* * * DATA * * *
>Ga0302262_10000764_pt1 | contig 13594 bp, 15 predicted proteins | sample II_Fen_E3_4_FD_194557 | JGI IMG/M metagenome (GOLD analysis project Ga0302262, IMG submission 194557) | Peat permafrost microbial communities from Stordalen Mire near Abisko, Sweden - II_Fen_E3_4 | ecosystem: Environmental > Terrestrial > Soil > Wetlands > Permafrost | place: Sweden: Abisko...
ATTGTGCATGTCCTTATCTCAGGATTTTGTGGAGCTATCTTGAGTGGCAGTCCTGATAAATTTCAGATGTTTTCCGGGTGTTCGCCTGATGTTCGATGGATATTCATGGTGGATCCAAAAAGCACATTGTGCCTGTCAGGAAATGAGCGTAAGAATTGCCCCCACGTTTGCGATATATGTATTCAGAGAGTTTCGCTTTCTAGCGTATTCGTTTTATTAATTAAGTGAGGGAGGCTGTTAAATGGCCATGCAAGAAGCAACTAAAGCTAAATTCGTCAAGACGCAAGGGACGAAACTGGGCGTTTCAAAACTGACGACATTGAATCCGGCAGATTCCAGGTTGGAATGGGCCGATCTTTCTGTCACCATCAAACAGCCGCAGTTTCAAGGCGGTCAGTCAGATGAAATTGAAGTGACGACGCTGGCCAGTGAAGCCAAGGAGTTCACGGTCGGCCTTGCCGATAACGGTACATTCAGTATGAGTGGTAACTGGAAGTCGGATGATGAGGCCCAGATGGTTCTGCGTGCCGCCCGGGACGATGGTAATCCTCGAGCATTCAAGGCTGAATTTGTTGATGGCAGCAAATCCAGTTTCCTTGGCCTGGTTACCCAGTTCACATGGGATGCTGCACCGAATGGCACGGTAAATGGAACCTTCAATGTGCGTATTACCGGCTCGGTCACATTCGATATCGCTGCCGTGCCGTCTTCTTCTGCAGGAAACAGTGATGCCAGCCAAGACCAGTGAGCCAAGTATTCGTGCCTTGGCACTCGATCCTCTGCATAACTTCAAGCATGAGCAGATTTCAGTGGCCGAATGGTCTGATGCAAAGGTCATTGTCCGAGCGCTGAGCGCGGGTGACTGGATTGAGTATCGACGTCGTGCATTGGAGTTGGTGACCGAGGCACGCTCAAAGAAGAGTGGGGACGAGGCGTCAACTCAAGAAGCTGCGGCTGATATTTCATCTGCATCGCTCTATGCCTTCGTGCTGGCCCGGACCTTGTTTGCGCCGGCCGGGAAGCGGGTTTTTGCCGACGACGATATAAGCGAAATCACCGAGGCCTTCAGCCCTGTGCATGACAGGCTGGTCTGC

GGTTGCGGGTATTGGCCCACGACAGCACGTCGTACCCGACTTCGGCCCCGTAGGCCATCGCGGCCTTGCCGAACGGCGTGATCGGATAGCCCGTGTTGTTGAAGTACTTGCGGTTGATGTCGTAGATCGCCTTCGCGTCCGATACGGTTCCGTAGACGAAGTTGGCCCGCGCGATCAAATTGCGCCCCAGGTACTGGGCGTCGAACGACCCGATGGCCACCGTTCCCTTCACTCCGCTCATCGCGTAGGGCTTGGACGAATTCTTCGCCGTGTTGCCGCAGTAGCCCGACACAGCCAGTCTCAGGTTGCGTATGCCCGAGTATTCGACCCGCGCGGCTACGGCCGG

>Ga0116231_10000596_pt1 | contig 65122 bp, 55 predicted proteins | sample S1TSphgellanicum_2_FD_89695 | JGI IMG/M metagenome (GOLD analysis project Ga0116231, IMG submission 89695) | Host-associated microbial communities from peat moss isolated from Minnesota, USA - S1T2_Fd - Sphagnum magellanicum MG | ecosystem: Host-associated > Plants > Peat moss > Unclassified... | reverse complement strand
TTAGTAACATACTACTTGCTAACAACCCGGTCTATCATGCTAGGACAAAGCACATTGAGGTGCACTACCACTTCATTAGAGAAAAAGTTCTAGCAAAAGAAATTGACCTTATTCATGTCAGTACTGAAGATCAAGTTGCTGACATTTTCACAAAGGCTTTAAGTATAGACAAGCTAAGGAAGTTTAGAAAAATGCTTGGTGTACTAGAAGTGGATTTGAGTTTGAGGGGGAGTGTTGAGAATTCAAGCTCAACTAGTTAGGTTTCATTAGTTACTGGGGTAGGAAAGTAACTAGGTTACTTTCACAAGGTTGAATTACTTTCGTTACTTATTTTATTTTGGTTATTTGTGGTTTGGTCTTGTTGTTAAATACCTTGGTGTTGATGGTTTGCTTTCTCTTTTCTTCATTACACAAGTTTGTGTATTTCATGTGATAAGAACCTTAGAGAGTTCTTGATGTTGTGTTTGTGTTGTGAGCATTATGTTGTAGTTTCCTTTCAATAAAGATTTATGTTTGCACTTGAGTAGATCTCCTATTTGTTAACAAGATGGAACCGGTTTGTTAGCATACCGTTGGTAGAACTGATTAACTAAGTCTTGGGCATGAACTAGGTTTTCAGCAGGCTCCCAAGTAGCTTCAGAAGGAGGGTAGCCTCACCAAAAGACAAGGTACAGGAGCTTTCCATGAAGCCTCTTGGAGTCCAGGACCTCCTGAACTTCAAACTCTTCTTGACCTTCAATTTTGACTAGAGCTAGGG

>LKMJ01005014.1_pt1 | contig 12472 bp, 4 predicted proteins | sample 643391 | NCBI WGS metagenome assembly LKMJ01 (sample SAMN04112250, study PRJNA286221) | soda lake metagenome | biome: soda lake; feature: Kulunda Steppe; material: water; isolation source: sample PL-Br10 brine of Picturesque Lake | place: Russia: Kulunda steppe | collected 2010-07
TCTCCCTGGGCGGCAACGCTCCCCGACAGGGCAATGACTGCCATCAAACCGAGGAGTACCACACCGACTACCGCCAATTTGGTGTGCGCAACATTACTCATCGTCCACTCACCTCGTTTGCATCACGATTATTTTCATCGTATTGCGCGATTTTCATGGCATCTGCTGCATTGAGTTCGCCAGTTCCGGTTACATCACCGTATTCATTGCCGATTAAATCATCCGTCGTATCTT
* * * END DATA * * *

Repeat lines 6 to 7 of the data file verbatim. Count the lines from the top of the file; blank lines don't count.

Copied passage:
>LKMJ01005014.1_pt1 | contig 12472 bp, 4 predicted proteins | sample 643391 | NCBI WGS metagenome assembly LKMJ01 (sample SAMN04112250, study PRJNA286221) | soda lake metagenome | biome: soda lake; feature: Kulunda Steppe; material: water; isolation source: sample PL-Br10 brine of Picturesque Lake | place: Russia: Kulunda steppe | collected 2010-07
TCTCCCTGGGCGGCAACGCTCCCCGACAGGGCAATGACTGCCATCAAACCGAGGAGTACCACACCGACTACCGCCAATTTGGTGTGCGCAACATTACTCATCGTCCACTCACCTCGTTTGCATCACGATTATTTTCATCGTATTGCGCGATTTTCATGGCATCTGCTGCATTGAGTTCGCCAGTTCCGGTTACATCACCGTATTCATTGCCGATTAAATCATCCGTCGTATCTT